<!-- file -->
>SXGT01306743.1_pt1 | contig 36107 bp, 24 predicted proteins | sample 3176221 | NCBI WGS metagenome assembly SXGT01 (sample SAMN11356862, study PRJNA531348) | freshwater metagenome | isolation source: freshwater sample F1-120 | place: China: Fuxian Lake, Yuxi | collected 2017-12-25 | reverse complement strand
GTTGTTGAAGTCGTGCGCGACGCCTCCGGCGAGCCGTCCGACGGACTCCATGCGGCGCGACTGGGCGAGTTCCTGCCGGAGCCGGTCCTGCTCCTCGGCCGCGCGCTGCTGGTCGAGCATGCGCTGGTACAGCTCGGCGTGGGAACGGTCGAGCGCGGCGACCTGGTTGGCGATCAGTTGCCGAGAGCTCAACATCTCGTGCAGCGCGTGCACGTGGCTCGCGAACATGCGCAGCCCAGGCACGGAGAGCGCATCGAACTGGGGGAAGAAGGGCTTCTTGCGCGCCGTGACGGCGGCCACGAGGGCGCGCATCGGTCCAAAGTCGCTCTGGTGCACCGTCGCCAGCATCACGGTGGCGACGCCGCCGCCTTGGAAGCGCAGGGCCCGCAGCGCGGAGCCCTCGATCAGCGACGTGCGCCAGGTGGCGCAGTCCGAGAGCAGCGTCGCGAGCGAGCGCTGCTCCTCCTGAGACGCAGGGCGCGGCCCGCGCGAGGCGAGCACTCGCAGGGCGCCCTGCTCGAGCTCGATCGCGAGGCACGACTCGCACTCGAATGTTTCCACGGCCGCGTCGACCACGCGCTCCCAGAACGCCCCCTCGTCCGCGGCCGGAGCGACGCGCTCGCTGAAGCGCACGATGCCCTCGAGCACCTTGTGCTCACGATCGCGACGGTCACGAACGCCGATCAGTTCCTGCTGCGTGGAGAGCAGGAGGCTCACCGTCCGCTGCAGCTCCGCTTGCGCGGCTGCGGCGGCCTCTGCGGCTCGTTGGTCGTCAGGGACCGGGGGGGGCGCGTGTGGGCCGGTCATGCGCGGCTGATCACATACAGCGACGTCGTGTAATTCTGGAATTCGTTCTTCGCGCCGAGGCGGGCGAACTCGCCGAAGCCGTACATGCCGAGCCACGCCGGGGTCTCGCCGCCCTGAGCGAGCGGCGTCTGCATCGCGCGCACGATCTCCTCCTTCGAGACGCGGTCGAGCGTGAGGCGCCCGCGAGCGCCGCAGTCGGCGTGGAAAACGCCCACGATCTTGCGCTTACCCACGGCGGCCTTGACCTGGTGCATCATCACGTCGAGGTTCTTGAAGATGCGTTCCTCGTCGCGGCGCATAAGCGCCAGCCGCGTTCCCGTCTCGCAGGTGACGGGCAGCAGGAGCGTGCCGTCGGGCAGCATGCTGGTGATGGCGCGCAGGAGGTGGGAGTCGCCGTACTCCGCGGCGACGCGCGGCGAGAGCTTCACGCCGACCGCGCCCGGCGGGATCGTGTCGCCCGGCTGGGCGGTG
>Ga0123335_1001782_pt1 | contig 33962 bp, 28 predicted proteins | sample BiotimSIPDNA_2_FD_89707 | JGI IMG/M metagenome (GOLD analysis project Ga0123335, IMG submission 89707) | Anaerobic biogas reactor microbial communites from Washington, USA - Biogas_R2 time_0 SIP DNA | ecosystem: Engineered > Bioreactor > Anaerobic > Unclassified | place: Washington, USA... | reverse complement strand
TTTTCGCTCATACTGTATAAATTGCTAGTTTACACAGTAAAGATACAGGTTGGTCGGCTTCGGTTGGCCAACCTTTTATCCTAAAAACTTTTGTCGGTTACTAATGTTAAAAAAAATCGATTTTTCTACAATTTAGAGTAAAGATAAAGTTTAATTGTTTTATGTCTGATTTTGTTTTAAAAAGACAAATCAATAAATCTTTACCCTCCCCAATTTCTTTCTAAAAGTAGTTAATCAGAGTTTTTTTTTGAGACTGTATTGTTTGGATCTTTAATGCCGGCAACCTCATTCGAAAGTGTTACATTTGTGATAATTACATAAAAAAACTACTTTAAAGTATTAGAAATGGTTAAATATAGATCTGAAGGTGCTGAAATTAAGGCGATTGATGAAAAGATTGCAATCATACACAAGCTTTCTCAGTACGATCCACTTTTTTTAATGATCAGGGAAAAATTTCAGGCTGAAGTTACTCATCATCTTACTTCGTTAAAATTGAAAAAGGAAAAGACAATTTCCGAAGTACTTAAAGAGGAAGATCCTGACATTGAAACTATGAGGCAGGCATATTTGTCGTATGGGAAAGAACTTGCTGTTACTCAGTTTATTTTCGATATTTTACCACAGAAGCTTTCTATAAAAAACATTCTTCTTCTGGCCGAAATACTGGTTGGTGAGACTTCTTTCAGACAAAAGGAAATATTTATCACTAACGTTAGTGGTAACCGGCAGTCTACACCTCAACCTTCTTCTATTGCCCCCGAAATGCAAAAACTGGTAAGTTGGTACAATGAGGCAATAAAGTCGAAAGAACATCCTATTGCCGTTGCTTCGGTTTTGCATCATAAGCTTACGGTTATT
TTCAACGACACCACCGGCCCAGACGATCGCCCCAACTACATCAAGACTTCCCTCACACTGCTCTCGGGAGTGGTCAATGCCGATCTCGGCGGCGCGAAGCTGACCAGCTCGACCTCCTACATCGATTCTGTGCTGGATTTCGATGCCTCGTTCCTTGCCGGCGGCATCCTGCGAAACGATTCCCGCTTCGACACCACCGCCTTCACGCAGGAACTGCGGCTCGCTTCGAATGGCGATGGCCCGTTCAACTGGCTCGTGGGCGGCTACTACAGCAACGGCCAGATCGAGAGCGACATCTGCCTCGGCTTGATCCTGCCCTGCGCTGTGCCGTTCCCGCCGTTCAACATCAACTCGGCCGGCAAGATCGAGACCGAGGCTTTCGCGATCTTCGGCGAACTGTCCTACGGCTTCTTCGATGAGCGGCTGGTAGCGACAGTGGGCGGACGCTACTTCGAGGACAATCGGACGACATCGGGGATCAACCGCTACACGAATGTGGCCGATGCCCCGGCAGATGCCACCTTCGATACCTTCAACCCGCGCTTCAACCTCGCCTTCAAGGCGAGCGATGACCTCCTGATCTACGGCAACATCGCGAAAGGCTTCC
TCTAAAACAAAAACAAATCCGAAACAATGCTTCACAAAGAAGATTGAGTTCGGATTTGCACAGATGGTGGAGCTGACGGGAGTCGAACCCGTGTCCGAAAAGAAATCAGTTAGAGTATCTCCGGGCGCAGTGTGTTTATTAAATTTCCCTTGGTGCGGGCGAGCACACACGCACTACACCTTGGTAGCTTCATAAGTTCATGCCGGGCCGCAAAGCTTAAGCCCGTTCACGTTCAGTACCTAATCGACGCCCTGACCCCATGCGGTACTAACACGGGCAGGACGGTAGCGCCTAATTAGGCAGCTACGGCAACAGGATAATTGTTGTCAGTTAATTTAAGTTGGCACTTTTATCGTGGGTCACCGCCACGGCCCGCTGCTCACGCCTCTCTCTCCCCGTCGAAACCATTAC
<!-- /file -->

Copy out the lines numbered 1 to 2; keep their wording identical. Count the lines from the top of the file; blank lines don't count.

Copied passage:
>SXGT01306743.1_pt1 | contig 36107 bp, 24 predicted proteins | sample 3176221 | NCBI WGS metagenome assembly SXGT01 (sample SAMN11356862, study PRJNA531348) | freshwater metagenome | isolation source: freshwater sample F1-120 | place: China: Fuxian Lake, Yuxi | collected 2017-12-25 | reverse complement strand
GTTGTTGAAGTCGTGCGCGACGCCTCCGGCGAGCCGTCCGACGGACTCCATGCGGCGCGACTGGGCGAGTTCCTGCCGGAGCCGGTCCTGCTCCTCGGCCGCGCGCTGCTGGTCGAGCATGCGCTGGTACAGCTCGGCGTGGGAACGGTCGAGCGCGGCGACCTGGTTGGCGATCAGTTGCCGAGAGCTCAACATCTCGTGCAGCGCGTGCACGTGGCTCGCGAACATGCGCAGCCCAGGCACGGAGAGCGCATCGAACTGGGGGAAGAAGGGCTTCTTGCGCGCCGTGACGGCGGCCACGAGGGCGCGCATCGGTCCAAAGTCGCTCTGGTGCACCGTCGCCAGCATCACGGTGGCGACGCCGCCGCCTTGGAAGCGCAGGGCCCGCAGCGCGGAGCCCTCGATCAGCGACGTGCGCCAGGTGGCGCAGTCCGAGAGCAGCGTCGCGAGCGAGCGCTGCTCCTCCTGAGACGCAGGGCGCGGCCCGCGCGAGGCGAGCACTCGCAGGGCGCCCTGCTCGAGCTCGATCGCGAGGCACGACTCGCACTCGAATGTTTCCACGGCCGCGTCGACCACGCGCTCCCAGAACGCCCCCTCGTCCGCGGCCGGAGCGACGCGCTCGCTGAAGCGCACGATGCCCTCGAGCACCTTGTGCTCACGATCGCGACGGTCACGAACGCCGATCAGTTCCTGCTGCGTGGAGAGCAGGAGGCTCACCGTCCGCTGCAGCTCCGCTTGCGCGGCTGCGGCGGCCTCTGCGGCTCGTTGGTCGTCAGGGACCGGGGGGGGCGCGTGTGGGCCGGTCATGCGCGGCTGATCACATACAGCGACGTCGTGTAATTCTGGAATTCGTTCTTCGCGCCGAGGCGGGCGAACTCGCCGAAGCCGTACATGCCGAGCCACGCCGGGGTCTCGCCGCCCTGAGCGAGCGGCGTCTGCATCGCGCGCACGATCTCCTCCTTCGAGACGCGGTCGAGCGTGAGGCGCCCGCGAGCGCCGCAGTCGGCGTGGAAAACGCCCACGATCTTGCGCTTACCCACGGCGGCCTTGACCTGGTGCATCATCACGTCGAGGTTCTTGAAGATGCGTTCCTCGTCGCGGCGCATAAGCGCCAGCCGCGTTCCCGTCTCGCAGGTGACGGGCAGCAGGAGCGTGCCGTCGGGCAGCATGCTGGTGATGGCGCGCAGGAGGTGGGAGTCGCCGTACTCCGCGGCGACGCGCGGCGAGAGCTTCACGCCGACCGCGCCCGGCGGGATCGTGTCGCCCGGCTGGGCGGTG